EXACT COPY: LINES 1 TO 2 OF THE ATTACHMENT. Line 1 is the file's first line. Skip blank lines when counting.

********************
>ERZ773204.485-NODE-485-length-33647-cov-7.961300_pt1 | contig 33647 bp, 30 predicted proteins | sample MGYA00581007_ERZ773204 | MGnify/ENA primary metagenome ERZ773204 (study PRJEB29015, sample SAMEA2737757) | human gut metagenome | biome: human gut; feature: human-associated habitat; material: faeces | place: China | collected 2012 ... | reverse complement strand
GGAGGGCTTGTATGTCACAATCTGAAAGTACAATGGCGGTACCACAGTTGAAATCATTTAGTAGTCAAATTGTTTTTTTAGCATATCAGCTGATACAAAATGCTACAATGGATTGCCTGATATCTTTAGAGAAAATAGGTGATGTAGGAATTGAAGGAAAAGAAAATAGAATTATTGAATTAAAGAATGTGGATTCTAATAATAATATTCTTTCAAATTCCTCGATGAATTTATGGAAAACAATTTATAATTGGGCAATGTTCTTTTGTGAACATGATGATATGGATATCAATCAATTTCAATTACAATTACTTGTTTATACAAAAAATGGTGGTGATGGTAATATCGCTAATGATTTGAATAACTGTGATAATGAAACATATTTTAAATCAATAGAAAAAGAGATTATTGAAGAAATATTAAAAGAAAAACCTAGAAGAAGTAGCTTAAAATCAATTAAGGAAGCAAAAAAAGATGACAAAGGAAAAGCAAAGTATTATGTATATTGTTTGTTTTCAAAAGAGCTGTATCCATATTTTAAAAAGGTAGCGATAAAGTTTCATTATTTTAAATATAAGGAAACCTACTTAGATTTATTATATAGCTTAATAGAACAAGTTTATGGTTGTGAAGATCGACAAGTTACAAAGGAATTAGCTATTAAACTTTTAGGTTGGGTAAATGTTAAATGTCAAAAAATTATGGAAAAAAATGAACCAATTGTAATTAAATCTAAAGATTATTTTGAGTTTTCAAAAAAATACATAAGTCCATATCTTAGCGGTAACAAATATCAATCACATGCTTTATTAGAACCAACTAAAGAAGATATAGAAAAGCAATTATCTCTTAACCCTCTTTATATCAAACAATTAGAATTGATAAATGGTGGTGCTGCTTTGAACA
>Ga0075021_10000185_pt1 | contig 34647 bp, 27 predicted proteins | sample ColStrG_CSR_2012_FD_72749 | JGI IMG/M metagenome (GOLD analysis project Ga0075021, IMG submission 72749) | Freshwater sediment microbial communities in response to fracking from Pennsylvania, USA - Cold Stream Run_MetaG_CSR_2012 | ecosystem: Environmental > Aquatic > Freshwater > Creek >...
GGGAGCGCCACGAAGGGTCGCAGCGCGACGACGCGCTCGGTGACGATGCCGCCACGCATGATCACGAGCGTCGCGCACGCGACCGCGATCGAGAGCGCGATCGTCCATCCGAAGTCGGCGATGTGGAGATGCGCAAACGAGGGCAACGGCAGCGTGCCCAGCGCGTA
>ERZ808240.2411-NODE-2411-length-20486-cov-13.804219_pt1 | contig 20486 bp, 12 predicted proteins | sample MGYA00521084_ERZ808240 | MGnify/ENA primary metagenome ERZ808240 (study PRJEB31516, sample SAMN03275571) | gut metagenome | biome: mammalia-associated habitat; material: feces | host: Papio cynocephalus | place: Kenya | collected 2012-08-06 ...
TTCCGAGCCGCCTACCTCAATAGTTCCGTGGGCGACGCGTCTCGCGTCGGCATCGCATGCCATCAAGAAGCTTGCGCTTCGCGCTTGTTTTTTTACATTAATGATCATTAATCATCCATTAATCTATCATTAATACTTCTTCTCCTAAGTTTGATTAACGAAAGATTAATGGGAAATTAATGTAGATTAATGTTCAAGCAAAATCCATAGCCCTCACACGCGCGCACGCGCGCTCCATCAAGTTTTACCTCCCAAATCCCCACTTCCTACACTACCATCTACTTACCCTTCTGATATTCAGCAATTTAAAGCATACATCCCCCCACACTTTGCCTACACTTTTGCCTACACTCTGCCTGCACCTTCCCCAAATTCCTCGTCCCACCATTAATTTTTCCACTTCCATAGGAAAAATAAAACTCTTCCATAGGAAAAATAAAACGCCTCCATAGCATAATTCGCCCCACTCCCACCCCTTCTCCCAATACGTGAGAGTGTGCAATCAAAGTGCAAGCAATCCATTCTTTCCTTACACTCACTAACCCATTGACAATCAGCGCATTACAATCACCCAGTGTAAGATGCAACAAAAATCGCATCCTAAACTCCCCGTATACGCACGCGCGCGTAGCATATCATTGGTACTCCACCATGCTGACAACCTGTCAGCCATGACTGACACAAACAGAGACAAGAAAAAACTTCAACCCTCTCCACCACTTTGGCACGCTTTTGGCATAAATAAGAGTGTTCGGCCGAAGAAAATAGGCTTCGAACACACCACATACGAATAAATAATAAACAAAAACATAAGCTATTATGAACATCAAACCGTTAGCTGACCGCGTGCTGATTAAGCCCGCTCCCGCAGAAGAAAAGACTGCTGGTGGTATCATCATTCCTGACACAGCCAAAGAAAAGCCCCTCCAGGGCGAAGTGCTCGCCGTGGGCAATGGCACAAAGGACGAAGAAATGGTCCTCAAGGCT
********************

>ERZ773204.485-NODE-485-length-33647-cov-7.961300_pt1 | contig 33647 bp, 30 predicted proteins | sample MGYA00581007_ERZ773204 | MGnify/ENA primary metagenome ERZ773204 (study PRJEB29015, sample SAMEA2737757) | human gut metagenome | biome: human gut; feature: human-associated habitat; material: faeces | place: China | collected 2012 ... | reverse complement strand
GGAGGGCTTGTATGTCACAATCTGAAAGTACAATGGCGGTACCACAGTTGAAATCATTTAGTAGTCAAATTGTTTTTTTAGCATATCAGCTGATACAAAATGCTACAATGGATTGCCTGATATCTTTAGAGAAAATAGGTGATGTAGGAATTGAAGGAAAAGAAAATAGAATTATTGAATTAAAGAATGTGGATTCTAATAATAATATTCTTTCAAATTCCTCGATGAATTTATGGAAAACAATTTATAATTGGGCAATGTTCTTTTGTGAACATGATGATATGGATATCAATCAATTTCAATTACAATTACTTGTTTATACAAAAAATGGTGGTGATGGTAATATCGCTAATGATTTGAATAACTGTGATAATGAAACATATTTTAAATCAATAGAAAAAGAGATTATTGAAGAAATATTAAAAGAAAAACCTAGAAGAAGTAGCTTAAAATCAATTAAGGAAGCAAAAAAAGATGACAAAGGAAAAGCAAAGTATTATGTATATTGTTTGTTTTCAAAAGAGCTGTATCCATATTTTAAAAAGGTAGCGATAAAGTTTCATTATTTTAAATATAAGGAAACCTACTTAGATTTATTATATAGCTTAATAGAACAAGTTTATGGTTGTGAAGATCGACAAGTTACAAAGGAATTAGCTATTAAACTTTTAGGTTGGGTAAATGTTAAATGTCAAAAAATTATGGAAAAAAATGAACCAATTGTAATTAAATCTAAAGATTATTTTGAGTTTTCAAAAAAATACATAAGTCCATATCTTAGCGGTAACAAATATCAATCACATGCTTTATTAGAACCAACTAAAGAAGATATAGAAAAGCAATTATCTCTTAACCCTCTTTATATCAAACAATTAGAATTGATAAATGGTGGTGCTGCTTTGAACA